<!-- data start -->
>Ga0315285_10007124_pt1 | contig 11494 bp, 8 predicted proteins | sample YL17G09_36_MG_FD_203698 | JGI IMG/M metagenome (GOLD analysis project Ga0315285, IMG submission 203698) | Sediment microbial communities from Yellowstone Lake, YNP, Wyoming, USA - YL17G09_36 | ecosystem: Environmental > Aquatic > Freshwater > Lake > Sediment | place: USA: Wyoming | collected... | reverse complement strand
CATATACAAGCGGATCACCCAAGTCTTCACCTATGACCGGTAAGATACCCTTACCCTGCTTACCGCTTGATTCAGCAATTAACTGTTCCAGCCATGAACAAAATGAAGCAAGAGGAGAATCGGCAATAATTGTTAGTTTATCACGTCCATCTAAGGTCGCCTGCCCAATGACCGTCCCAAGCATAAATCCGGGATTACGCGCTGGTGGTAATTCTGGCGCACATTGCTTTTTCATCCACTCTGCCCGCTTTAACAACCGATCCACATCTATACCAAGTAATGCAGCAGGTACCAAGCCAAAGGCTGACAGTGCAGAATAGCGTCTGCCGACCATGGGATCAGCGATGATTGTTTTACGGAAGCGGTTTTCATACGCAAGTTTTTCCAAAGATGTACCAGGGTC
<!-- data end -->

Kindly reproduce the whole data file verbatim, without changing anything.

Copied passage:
>Ga0315285_10007124_pt1 | contig 11494 bp, 8 predicted proteins | sample YL17G09_36_MG_FD_203698 | JGI IMG/M metagenome (GOLD analysis project Ga0315285, IMG submission 203698) | Sediment microbial communities from Yellowstone Lake, YNP, Wyoming, USA - YL17G09_36 | ecosystem: Environmental > Aquatic > Freshwater > Lake > Sediment | place: USA: Wyoming | collected... | reverse complement strand
CATATACAAGCGGATCACCCAAGTCTTCACCTATGACCGGTAAGATACCCTTACCCTGCTTACCGCTTGATTCAGCAATTAACTGTTCCAGCCATGAACAAAATGAAGCAAGAGGAGAATCGGCAATAATTGTTAGTTTATCACGTCCATCTAAGGTCGCCTGCCCAATGACCGTCCCAAGCATAAATCCGGGATTACGCGCTGGTGGTAATTCTGGCGCACATTGCTTTTTCATCCACTCTGCCCGCTTTAACAACCGATCCACATCTATACCAAGTAATGCAGCAGGTACCAAGCCAAAGGCTGACAGTGCAGAATAGCGTCTGCCGACCATGGGATCAGCGATGATTGTTTTACGGAAGCGGTTTTCATACGCAAGTTTTTCCAAAGATGTACCAGGGTC